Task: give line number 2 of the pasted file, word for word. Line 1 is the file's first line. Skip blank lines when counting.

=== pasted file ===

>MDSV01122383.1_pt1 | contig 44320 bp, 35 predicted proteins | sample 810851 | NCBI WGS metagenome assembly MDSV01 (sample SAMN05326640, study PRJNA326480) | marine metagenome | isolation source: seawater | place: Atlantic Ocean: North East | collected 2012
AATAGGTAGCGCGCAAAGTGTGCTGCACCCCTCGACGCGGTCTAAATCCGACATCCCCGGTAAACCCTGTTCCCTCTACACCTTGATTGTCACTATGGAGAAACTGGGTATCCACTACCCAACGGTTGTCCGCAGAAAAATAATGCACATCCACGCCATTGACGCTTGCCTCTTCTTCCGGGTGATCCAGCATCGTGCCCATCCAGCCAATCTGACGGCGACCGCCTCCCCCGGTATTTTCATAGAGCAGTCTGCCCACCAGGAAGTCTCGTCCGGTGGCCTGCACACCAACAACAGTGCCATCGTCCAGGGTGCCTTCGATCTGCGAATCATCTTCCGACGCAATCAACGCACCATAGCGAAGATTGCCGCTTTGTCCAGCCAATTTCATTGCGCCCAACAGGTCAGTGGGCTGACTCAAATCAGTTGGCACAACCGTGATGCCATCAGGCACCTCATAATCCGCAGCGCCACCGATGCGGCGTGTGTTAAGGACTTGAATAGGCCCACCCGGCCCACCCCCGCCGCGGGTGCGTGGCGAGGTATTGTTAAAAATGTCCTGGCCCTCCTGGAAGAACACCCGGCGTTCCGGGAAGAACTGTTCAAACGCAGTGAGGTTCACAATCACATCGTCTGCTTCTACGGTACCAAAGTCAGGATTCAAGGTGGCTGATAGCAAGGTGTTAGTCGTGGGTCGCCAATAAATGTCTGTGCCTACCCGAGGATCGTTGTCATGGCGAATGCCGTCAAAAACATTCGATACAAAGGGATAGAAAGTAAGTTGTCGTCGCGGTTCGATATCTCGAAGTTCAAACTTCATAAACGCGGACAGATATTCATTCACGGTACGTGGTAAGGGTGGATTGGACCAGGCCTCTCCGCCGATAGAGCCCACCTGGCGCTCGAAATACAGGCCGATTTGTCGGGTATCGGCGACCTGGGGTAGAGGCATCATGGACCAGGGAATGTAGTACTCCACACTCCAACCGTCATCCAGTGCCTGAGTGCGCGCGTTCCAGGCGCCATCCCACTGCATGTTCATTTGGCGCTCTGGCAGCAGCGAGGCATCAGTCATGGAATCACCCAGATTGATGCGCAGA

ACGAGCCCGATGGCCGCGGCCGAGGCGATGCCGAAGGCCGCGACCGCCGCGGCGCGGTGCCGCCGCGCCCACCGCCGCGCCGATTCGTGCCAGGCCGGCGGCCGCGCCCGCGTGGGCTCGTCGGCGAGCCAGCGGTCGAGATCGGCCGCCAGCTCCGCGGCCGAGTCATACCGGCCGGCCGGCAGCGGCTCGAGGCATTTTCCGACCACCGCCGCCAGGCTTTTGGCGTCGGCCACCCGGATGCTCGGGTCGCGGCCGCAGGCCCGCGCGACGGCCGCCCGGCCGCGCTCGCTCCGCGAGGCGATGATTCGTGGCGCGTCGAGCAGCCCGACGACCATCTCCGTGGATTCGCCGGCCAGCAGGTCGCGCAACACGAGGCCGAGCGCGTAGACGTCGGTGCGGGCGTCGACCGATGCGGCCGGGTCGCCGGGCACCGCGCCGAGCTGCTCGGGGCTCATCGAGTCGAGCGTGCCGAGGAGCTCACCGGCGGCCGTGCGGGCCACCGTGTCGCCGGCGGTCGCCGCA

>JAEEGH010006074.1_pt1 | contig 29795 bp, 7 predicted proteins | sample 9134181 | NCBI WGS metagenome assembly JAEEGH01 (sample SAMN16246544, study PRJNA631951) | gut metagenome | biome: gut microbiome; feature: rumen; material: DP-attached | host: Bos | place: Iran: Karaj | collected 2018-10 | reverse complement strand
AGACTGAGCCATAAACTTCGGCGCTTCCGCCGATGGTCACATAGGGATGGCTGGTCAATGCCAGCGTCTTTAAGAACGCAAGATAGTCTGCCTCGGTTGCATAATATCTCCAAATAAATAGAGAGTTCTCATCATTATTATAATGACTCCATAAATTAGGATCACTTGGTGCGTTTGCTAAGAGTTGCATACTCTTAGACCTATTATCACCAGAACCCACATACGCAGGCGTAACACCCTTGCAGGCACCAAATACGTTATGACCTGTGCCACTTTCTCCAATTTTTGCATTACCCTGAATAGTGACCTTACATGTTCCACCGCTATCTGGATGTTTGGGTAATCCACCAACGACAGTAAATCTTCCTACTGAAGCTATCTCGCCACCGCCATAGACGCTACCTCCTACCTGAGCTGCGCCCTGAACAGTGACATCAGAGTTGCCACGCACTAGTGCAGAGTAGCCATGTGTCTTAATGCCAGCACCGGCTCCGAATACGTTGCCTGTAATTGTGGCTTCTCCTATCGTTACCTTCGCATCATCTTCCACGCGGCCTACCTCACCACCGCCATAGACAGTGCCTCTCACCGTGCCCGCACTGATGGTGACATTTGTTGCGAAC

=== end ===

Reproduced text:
AATAGGTAGCGCGCAAAGTGTGCTGCACCCCTCGACGCGGTCTAAATCCGACATCCCCGGTAAACCCTGTTCCCTCTACACCTTGATTGTCACTATGGAGAAACTGGGTATCCACTACCCAACGGTTGTCCGCAGAAAAATAATGCACATCCACGCCATTGACGCTTGCCTCTTCTTCCGGGTGATCCAGCATCGTGCCCATCCAGCCAATCTGACGGCGACCGCCTCCCCCGGTATTTTCATAGAGCAGTCTGCCCACCAGGAAGTCTCGTCCGGTGGCCTGCACACCAACAACAGTGCCATCGTCCAGGGTGCCTTCGATCTGCGAATCATCTTCCGACGCAATCAACGCACCATAGCGAAGATTGCCGCTTTGTCCAGCCAATTTCATTGCGCCCAACAGGTCAGTGGGCTGACTCAAATCAGTTGGCACAACCGTGATGCCATCAGGCACCTCATAATCCGCAGCGCCACCGATGCGGCGTGTGTTAAGGACTTGAATAGGCCCACCCGGCCCACCCCCGCCGCGGGTGCGTGGCGAGGTATTGTTAAAAATGTCCTGGCCCTCCTGGAAGAACACCCGGCGTTCCGGGAAGAACTGTTCAAACGCAGTGAGGTTCACAATCACATCGTCTGCTTCTACGGTACCAAAGTCAGGATTCAAGGTGGCTGATAGCAAGGTGTTAGTCGTGGGTCGCCAATAAATGTCTGTGCCTACCCGAGGATCGTTGTCATGGCGAATGCCGTCAAAAACATTCGATACAAAGGGATAGAAAGTAAGTTGTCGTCGCGGTTCGATATCTCGAAGTTCAAACTTCATAAACGCGGACAGATATTCATTCACGGTACGTGGTAAGGGTGGATTGGACCAGGCCTCTCCGCCGATAGAGCCCACCTGGCGCTCGAAATACAGGCCGATTTGTCGGGTATCGGCGACCTGGGGTAGAGGCATCATGGACCAGGGAATGTAGTACTCCACACTCCAACCGTCATCCAGTGCCTGAGTGCGCGCGTTCCAGGCGCCATCCCACTGCATGTTCATTTGGCGCTCTGGCAGCAGCGAGGCATCAGTCATGGAATCACCCAGATTGATGCGCAGA